Identification of Actionable Fusions as an Anti-EGFR Resistance Mechanism Using a Circulating Tumor DNA Assay
Rich, Thereasa A.
Raymond, Victoria M.
Pereira, Allan Andresson Lima
Loree, Jonathan M.
Bauer, Todd M.
Chae, Young Kwang
Nezami, Mohammad Amin
Wainberg, Zev A.
AffiliationUniv Arizona, Ctr Canc
MetadataShow full item record
PublisherAMER SOC CLINICAL ONCOLOGY
CitationClifton, K., Rich, T. A., Parseghian, C., Raymond, V. M., Dasari, A., Pereira, A. A. L., ... & Sherrill, G. (2019). Identification of actionable fusions as an anti-EGFR resistance mechanism using a circulating tumor DNA assay. JCO Precision Oncology, 3, 1-15.
JournalJCO PRECISION ONCOLOGY
Rights© 2019 by American Society of Clinical Oncology. Licensed under the Creative Commons Attribution 4.0 License.
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AbstractPURPOSE: Gene fusions are established oncogenic drivers and emerging therapeutic targets in advanced colorectal cancer. This study aimed to detail the frequencies and clinicopathological features of gene fusions in colorectal cancer using a circulating tumor DNA assay. METHODS: Circulating tumor DNA samples in patients with advanced colorectal cancer were analyzed at 4,581 unique time points using a validated plasma-based multigene assay that includes assessment of fusions in FGFR2, FGFR3, RET, ALK, NTRK1, and ROS1. Associations between fusions and clinicopathological features were measured using Fisher's exact test. Relative frequencies of genomic alterations were compared between fusion-present and fusion-absent cases using an unpaired t test. RESULTS: Forty-four unique fusions were identified in 40 (1.1%) of the 3,808 patients with circulating tumor DNA detected: RET(n = 6; 36% of all fusions detected), FGFR3 (n = 2; 27%), ALK(n = 10, 23%), NTRK1 (n = 3; 7%), ROS1 (n = 2; 5%), and FGFR2 (n = 1; 2%). Relative to nonfusion variants detected, fusions were more likely to be subclonal (odds ratio, 8.2; 95% CI, 2.94 to 23.00; P < .001). Mutations associated with a previously reported anti-epidermal growth factor receptor (anti-EGFR) therapy resistance signature (subclonal RAS and EGFR mutations) were found with fusions in FGFR3 (10 of 12 patients), RET(nine of 16 patients), and ALK(seven of 10 patients). For the 27 patients with available clinical histories, 21 (78%) had EGFR monoclonal antibody treatment before fusion detection. CONCLUSION: Diverse and potentially actionable fusions can be detected using a circulating tumor DNA assay in patients with advanced colorectal cancer. Distribution of coexisting subclonal mutations in EGFR, KRAS, and NRAS in a subset of the patients with fusion-present colorectal cancer suggests that these fusions may arise as a novel mechanism of resistance to anti-EGFR therapies in patients with metastatic colorectal cancer.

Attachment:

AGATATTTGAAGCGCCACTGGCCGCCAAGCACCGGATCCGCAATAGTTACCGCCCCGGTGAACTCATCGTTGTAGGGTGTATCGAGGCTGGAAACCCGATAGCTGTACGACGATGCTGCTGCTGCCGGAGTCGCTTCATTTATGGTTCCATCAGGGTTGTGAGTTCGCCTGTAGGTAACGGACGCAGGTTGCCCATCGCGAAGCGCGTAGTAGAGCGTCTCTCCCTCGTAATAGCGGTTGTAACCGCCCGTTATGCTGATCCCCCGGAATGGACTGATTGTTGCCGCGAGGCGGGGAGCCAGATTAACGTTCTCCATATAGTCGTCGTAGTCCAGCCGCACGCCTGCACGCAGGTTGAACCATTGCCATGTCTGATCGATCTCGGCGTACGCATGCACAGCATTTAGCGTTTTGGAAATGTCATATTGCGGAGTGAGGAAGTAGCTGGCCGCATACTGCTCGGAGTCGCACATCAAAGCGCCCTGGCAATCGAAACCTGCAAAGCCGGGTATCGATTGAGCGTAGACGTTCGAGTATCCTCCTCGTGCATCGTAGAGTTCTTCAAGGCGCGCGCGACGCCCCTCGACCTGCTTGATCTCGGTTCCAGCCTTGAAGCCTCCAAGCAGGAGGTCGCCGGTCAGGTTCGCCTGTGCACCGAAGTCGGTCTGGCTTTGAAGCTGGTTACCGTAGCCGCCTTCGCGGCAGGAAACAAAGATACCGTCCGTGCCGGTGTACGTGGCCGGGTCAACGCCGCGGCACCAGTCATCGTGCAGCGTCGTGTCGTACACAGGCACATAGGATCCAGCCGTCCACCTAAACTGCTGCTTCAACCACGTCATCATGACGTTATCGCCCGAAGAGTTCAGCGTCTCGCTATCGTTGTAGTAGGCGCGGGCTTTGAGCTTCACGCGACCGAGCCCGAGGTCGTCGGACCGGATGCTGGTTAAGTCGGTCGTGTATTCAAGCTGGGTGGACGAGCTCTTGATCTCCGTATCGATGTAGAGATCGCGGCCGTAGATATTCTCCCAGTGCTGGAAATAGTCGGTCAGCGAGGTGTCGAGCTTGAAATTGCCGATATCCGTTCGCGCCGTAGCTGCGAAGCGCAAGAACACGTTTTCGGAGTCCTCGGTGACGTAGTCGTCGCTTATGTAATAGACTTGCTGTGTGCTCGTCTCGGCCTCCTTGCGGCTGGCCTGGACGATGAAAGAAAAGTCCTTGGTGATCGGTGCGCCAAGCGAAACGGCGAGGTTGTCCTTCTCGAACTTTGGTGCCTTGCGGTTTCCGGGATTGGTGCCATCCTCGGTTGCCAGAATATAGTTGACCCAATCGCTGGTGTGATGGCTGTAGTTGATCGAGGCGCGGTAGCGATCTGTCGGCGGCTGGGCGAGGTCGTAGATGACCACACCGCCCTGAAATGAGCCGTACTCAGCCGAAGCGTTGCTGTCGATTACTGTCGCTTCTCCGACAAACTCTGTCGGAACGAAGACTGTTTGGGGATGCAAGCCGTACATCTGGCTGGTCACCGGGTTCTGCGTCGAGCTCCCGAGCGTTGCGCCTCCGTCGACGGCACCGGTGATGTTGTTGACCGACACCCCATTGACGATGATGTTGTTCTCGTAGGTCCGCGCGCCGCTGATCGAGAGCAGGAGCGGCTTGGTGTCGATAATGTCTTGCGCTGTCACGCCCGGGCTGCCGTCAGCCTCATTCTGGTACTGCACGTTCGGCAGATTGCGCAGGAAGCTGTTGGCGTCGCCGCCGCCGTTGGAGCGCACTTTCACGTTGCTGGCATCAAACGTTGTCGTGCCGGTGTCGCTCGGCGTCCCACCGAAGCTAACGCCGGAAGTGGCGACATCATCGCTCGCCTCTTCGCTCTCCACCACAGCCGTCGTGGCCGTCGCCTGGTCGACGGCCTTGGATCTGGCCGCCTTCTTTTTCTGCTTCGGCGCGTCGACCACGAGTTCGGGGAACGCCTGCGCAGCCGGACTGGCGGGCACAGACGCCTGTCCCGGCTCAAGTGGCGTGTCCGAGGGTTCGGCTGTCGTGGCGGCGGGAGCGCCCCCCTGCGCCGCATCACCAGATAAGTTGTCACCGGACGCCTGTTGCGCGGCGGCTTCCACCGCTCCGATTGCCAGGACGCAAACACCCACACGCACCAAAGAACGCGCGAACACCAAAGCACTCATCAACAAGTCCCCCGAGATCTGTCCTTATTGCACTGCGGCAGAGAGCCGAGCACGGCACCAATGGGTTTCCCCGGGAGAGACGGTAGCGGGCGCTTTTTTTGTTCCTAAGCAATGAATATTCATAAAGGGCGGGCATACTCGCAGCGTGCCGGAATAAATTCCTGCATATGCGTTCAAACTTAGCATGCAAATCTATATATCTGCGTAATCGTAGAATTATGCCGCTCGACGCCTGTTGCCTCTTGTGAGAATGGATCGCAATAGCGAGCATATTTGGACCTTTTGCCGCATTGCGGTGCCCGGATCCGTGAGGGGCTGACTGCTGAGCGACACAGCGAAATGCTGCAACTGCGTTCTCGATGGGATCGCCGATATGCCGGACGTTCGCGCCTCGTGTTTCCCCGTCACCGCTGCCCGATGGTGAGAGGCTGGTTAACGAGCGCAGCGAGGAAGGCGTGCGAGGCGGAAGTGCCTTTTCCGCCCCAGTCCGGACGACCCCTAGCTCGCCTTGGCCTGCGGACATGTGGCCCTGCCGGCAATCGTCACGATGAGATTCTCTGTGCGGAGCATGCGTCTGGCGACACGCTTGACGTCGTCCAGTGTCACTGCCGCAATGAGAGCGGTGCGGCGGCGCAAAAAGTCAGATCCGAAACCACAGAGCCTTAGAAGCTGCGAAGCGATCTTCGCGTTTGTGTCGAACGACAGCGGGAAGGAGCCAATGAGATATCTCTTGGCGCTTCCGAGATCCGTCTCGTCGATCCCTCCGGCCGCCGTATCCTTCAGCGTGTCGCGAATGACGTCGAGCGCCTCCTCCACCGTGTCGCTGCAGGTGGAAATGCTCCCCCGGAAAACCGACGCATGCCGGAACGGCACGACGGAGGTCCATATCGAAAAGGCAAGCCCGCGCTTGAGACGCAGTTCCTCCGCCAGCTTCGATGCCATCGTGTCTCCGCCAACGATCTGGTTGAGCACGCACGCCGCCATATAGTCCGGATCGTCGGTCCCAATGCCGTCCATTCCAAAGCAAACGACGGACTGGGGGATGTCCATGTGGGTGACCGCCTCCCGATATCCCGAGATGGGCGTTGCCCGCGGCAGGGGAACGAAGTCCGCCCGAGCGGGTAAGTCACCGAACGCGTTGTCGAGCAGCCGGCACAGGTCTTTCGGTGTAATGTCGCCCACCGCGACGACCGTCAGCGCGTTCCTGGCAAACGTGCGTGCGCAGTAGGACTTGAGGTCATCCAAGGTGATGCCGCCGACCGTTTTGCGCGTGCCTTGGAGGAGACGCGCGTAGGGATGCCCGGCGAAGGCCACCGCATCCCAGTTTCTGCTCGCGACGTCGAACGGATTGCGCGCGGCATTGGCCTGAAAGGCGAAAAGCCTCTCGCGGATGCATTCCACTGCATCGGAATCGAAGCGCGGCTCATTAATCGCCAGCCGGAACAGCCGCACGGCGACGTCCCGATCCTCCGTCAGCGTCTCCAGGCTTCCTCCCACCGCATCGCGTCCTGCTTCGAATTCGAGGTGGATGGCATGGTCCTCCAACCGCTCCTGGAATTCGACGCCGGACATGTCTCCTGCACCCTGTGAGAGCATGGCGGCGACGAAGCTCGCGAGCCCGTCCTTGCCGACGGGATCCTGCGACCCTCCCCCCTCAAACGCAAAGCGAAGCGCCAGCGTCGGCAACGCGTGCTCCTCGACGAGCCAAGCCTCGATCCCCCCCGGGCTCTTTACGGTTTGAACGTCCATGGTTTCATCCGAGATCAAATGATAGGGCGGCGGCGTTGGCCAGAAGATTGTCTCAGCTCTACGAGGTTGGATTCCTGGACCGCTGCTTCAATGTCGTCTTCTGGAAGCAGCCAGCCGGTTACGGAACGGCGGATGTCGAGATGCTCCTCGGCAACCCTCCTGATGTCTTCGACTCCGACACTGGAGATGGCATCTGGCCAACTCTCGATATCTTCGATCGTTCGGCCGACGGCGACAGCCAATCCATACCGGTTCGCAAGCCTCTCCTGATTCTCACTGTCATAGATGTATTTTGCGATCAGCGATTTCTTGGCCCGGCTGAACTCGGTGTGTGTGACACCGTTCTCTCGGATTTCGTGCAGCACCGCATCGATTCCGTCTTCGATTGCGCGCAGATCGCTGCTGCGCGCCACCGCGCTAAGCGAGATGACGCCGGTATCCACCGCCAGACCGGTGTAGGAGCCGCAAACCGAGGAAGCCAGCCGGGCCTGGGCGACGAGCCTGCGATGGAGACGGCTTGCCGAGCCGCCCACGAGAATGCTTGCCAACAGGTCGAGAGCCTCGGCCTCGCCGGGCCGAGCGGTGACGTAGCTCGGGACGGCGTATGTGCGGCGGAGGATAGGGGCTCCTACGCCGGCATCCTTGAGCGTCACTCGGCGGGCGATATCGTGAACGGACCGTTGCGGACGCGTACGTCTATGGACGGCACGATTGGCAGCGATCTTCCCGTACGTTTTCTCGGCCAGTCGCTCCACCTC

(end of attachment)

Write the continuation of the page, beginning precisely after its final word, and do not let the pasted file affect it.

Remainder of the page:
NoteOpen access article
VersionFinal published version
SponsorsNational Cancer Institute T32 Grant [CA009666]; National Cancer Institute K12 Grant [CA088084]
Except where otherwise noted, this item's license is described as © 2019 by American Society of Clinical Oncology. Licensed under the Creative Commons Attribution 4.0 License.